This interesting article in the New York Times does a good job of explaining why and how nostalgia for a past phase of the UK’s achievements came to dominate decision-making by local electors at the expense of an understanding of current reality.
This problem is endemic when extractive and exploitative land and sea-based industries decline due to the exhaustion of resources, or the Tragedy Of the Commons. Local and regional economies built on those industries have trouble dealing with the decline, partly because it is often dramatic and sudden, and it impacts such a high percentage of local employment. The decline in steel manufacturing, followed by coal mining in parts of the UK that began in the 1960s left large areas of the UK in severe economic distress, which in turn fuelled resentment and antagonism towards governments (who were perceived to not give a damn) and experts, whose exhortations about “technology” and “re-training” were unlikely to be received well by workers who left school at 16 precisely because they hated the school system.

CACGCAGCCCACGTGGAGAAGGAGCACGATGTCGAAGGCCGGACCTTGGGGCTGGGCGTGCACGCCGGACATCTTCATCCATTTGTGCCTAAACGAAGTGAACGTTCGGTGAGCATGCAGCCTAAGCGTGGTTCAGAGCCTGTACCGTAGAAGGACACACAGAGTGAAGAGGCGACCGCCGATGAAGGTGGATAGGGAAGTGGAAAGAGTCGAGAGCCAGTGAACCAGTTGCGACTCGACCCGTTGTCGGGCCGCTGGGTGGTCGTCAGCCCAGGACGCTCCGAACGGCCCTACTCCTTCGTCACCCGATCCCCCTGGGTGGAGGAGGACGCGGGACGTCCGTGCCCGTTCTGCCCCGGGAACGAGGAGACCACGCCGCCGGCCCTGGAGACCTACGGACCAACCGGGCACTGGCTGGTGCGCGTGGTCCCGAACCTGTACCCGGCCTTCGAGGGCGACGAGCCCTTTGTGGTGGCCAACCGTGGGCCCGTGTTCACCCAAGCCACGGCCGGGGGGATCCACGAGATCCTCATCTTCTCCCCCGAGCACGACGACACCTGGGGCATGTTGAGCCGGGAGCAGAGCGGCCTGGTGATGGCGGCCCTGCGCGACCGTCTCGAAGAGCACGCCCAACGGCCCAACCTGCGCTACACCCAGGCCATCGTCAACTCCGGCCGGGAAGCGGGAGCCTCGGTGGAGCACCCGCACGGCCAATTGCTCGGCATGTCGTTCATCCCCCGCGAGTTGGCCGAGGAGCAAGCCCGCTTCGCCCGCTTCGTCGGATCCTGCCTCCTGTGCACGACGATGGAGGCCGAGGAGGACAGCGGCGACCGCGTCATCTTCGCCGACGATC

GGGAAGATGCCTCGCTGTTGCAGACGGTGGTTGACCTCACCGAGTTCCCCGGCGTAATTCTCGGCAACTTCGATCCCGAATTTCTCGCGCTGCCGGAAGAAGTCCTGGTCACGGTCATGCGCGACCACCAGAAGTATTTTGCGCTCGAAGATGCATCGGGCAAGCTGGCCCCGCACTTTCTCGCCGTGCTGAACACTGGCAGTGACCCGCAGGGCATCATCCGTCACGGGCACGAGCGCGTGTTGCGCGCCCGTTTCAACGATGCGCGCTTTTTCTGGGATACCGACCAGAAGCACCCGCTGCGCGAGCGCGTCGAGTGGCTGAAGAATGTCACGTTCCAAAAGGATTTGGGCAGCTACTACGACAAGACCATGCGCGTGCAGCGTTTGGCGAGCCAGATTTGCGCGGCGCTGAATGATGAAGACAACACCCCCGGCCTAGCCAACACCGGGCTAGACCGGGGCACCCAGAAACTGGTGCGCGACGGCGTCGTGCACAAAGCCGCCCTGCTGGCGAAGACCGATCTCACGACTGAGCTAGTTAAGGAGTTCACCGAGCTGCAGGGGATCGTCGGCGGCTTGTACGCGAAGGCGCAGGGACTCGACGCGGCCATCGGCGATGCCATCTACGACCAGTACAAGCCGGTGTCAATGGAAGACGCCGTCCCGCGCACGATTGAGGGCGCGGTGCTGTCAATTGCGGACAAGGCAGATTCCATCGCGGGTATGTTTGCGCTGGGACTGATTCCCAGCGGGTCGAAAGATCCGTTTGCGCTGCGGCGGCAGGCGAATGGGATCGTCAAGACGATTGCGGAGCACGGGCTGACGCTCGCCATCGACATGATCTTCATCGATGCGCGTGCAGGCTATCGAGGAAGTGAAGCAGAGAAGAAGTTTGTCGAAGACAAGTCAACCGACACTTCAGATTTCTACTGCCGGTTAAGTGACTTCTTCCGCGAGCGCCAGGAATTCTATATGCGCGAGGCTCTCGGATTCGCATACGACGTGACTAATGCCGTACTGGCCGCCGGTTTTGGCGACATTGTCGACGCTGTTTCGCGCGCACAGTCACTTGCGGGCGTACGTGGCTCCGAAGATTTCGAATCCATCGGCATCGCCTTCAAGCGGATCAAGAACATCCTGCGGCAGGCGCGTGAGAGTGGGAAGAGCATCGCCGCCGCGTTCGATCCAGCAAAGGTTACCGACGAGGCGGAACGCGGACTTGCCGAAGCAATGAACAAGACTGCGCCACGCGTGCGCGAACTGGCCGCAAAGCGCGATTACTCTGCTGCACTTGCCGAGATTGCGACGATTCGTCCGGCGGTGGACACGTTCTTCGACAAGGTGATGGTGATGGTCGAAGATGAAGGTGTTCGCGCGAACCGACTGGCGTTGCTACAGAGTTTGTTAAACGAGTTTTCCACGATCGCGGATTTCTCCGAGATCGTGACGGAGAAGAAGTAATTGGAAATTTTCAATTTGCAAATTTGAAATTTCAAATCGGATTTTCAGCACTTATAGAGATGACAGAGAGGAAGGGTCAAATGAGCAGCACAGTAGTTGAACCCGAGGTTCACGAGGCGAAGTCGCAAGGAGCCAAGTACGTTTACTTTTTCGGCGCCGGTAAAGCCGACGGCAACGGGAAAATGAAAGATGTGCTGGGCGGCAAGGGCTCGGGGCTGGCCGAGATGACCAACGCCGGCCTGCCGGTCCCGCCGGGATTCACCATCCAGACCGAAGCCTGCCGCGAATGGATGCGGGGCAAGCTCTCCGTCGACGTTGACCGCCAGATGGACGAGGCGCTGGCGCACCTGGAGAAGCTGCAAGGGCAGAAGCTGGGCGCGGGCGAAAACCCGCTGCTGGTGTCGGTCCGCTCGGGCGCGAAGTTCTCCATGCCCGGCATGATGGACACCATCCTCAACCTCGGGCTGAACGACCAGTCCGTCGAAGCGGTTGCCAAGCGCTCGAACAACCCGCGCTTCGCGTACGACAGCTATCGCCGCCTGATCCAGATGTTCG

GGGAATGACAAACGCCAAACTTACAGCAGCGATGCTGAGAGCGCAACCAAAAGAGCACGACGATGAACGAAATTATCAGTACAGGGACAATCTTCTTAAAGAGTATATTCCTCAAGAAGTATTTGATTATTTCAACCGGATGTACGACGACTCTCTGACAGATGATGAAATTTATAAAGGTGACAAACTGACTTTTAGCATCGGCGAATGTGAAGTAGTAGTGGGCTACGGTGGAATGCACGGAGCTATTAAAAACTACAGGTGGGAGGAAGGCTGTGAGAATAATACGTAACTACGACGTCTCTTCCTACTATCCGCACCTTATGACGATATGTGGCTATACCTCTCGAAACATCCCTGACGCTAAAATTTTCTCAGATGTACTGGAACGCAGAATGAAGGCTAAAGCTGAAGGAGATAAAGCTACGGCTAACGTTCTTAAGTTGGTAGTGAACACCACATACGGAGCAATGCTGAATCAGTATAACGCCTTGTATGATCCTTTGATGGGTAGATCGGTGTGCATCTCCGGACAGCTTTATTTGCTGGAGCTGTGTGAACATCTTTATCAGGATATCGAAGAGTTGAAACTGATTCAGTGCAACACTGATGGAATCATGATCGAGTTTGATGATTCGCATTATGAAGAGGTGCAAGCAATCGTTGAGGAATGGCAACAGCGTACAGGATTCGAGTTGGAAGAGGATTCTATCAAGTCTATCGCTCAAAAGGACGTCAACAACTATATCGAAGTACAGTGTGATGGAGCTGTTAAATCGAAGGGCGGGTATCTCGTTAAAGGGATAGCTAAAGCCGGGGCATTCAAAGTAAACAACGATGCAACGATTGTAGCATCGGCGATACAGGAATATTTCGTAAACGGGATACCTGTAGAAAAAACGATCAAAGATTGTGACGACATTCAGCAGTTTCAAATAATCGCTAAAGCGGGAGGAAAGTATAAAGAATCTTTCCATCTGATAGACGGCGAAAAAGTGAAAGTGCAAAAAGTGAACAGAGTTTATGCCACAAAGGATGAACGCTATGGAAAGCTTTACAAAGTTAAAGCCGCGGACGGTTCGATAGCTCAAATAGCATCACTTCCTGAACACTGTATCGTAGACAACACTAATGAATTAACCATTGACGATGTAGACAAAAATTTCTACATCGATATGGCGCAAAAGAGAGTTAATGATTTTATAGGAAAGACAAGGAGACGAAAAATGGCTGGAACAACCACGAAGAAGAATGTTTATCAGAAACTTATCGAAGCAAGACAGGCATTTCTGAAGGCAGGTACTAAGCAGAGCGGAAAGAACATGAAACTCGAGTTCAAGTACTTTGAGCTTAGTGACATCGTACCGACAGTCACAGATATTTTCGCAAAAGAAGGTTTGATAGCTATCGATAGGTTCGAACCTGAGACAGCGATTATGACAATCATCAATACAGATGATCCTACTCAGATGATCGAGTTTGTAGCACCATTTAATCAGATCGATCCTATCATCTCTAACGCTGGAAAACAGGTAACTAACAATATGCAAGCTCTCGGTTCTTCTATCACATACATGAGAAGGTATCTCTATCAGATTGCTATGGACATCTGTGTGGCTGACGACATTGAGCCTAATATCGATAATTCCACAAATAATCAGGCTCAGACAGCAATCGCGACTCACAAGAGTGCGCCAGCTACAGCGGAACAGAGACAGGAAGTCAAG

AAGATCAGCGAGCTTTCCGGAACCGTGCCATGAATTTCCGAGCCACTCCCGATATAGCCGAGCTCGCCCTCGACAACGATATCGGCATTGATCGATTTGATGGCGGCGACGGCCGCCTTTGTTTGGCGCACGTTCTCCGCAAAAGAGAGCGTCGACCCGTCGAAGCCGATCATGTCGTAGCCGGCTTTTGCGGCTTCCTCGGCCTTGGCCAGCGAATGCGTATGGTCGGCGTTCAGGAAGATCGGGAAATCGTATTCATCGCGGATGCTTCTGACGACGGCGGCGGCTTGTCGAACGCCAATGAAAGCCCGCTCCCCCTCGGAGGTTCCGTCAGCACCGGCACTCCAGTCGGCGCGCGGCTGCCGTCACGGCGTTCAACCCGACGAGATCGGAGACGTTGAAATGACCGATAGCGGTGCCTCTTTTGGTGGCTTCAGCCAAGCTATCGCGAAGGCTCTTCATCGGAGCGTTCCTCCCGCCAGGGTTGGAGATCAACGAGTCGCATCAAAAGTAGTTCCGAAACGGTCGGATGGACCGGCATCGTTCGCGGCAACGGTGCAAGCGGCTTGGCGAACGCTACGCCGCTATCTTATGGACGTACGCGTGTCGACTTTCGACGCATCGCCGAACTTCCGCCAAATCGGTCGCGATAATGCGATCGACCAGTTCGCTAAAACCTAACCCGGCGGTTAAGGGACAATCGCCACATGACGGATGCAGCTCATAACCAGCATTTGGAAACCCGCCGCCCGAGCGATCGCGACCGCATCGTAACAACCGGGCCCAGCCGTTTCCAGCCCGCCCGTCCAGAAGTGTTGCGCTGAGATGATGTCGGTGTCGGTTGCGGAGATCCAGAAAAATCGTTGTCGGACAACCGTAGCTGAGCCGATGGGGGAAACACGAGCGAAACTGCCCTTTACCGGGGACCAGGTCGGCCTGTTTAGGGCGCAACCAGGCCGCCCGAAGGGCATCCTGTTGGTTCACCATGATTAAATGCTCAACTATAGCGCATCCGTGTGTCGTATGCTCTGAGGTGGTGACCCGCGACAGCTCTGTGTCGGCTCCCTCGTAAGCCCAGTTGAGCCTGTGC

The underlying reality is that the image of Grimsby as a fishing port that electors want to restore is totally out of touch with present-day reality. The Golden Age Fallacy won out over reality when it came time for the electors to vote. These kinds of situations never end well. Reality tends to win when it collides with fantasy.
The fantasy of the UK as a present-day Great Imperial Power, the stuff of history textbooks, is still fixed in the minds of many UK residents, as exemplified by this piece of bluster from a Grimsby resident:
“Europe needs the U.K. more than the other way around,” said Ian Thompson, a Grimsby resident and former merchant marine, having a drink under one of those sepia-toned photographs. “We will prevail.”